How To NOT Get Overwhelmed by Social Media

Get your band on Facebook, Twitter, Instagram – There certainly are a lot of options out there, and it’s easy to get overwhelmed and even decide not to use social media. Take a quick look here and it’s easy to see why connecting with our families through this medium is a great way to put our story in front of them. 

Don’t worry though. There are ways you can still maintain active accounts without it taking over your already crazy busy life.  One of my favorite tools is If This Then That (IFTTT). This site helps you connect your accounts to make posting a breeze! With just one post, three different accounts can be updated. While you can link accounts like Instagram and Twitter or Twitter and Facebook directly within those sites, IFTTT makes the posts better visually. Without IFTTT, an Instagram to Twitter posts just shows up as the caption with an Instagram link. Using IFTTT, your photo is actually shown along with your caption.

IFTTT uses “applets” to link your accounts. There are pre-made recipes that you can use. All you have to do is search for what you want. For example, If Facebook Page Then Twitter. Select the applet that best fits what you’re looking for, in this case “Share Facebook Page updates on Twitter.” It will want you to sign in with the information you use to login to Facebook, but then give the option to connect it to the Page you administer. Be sure to grant all the permissions it requests (ie: permission to post to Facebook for you), even if it’s not how you plan to use it yet. The permissions are general access so that you can easily link your accounts with multiple applets.


Unless I’m doing a text or link post (like sharing an article) on Facebook, I almost always post to Instagram which then triggers the rest of the applets so that the post will appear on the other platforms. Here are the applets I use for our band accounts:


You can also tweak the pre-made applets by opening them individually and selecting their settings. This will give the option to adjust how the post appears. For example, I have deleted the {{LINK}} from any of the ingredients because I want them to appear as native posts without linking back to the original platform I posted on.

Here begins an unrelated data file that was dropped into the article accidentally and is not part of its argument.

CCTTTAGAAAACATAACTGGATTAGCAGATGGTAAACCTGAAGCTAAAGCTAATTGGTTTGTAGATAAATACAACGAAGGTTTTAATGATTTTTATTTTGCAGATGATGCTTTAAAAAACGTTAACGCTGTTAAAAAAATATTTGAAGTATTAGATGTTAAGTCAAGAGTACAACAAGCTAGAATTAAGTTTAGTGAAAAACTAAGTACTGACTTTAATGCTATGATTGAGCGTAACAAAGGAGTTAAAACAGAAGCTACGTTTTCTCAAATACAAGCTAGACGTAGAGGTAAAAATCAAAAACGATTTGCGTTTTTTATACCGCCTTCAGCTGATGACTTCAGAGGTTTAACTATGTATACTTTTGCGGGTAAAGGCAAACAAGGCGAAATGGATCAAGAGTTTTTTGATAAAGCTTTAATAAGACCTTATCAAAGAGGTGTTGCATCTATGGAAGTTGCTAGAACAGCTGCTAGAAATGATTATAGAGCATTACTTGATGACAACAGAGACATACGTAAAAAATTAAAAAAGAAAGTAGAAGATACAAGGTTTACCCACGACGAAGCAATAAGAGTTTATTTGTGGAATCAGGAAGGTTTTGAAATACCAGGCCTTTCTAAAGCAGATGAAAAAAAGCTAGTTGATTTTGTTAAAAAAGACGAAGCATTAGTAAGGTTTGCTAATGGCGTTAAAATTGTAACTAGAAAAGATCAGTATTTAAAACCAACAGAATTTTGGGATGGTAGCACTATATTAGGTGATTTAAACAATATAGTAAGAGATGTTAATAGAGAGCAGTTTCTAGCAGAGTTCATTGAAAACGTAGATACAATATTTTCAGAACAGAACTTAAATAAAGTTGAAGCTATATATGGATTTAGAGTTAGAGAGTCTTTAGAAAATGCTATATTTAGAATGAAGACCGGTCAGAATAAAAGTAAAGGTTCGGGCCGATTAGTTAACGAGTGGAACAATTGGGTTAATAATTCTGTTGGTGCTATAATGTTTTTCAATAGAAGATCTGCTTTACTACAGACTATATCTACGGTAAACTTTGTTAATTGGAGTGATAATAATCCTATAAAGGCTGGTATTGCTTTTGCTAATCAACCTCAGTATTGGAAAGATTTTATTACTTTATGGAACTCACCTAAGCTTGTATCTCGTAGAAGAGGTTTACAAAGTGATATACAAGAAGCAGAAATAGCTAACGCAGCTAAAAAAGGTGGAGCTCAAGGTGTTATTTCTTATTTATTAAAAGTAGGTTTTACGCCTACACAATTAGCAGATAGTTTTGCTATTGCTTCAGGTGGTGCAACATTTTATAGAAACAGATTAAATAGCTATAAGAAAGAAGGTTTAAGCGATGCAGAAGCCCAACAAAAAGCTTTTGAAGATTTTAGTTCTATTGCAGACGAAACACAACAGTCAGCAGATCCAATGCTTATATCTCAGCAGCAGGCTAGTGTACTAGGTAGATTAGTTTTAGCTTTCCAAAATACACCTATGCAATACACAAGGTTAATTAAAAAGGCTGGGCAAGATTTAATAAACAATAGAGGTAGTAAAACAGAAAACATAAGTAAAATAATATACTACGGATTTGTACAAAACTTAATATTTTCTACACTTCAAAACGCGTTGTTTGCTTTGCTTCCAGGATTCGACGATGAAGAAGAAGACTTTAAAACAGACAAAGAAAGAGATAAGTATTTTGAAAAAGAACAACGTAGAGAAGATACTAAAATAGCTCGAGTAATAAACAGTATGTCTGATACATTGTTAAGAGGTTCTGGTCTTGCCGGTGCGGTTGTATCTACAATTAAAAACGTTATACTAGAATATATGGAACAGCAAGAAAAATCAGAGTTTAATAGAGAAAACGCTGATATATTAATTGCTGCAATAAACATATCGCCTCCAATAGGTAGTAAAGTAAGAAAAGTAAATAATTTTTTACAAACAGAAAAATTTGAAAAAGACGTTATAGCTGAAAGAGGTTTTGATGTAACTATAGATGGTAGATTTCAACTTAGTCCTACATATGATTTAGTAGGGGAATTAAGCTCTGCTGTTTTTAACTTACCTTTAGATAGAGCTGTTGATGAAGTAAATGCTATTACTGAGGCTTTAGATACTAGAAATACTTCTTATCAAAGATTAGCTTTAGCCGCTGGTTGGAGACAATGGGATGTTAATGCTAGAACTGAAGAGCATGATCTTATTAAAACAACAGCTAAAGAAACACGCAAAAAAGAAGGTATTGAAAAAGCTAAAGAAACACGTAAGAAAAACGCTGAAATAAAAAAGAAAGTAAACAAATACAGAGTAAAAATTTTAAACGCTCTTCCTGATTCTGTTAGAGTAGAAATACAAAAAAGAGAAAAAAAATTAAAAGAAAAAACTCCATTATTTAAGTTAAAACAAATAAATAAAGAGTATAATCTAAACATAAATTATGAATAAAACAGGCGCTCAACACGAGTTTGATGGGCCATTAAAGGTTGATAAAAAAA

This is another reason that having a Page instead of a Group on Facebook is helpful. Groups are more difficult to link than Pages. They can be linked to an Instagram post, but not with a Twitter account.

From my experiences, the only time this system is uncooperative is when posting a video to Instagram. I’ll admit that I haven’t found a good way to link videos across accounts. Because they appear as a link on Facebook, they show as just a link with no caption on Twitter. While not the most efficient, I usually shut off my applets for a minute to post videos to the three accounts. Since I don’t upload videos nearly as often as pictures, I’ve left my applets set up as they are to work with my usual content.

Here are some other general tips to help keep your social media active and under control:

  • Have students help. Thanks to 1:1 and BYOD set ups, many students have their devices on them, they can take a picture and email it to you to post. If they don’t have access to their own tech, you can still ask for them to write things like Tweet ideas down or Facebook posts down. Many teachers even do things like “today’s tweets” as exit tickets.
  • Leave yourself reminders. If it’s not natural to immediately want to post about something, leave sticky notes on your stand, set an alarm on your phone, have a reminder pop up on your computer. It can take a while to get in the habit of posting regularly, but it only takes a minute or two a day and the more regularly you post the more often your audience will get to know the cool things you and your kids are doing.
  • When you update your band website, share a post on your social media that it’s been updated to encourage people to check. You can even create an image to reuse whenever you put up new information.

No matter whether you dip your toe into social media or jump in head first, remember that you are your program’s first advocate and you are the best person to share the story of your school’s ensembles. Don’t let others tell it without you.

Check out the other articles in this series about getting your band on Facebook, Twitter, and Instagram.

Amy Rever is a 6­-8th Grade Band teacher at Hart Middle School in Rochester Hills, MI. She earned her master’s degree in Educational Leadership from Oakland University in 2015. Amy has been teaching eight years and spent the first seven of her career as the K­12 band and music director of a small district where she also served as the social media coordinator. She has shared new technologies with colleagues at staff meetings, spoken on utilizing social media at district professional development, and recently presented how to use Twitter for professional learning at the Michigan Music Conference. When not teaching, Amy enjoys laughing loudly and often with her family and walking their two rescue mutts. She also blogs regularly on her site The Noisy Room Down the Hall.

Related Reading:
What is Google Classroom?
Plickers for Band
Contagious Engagement in Band

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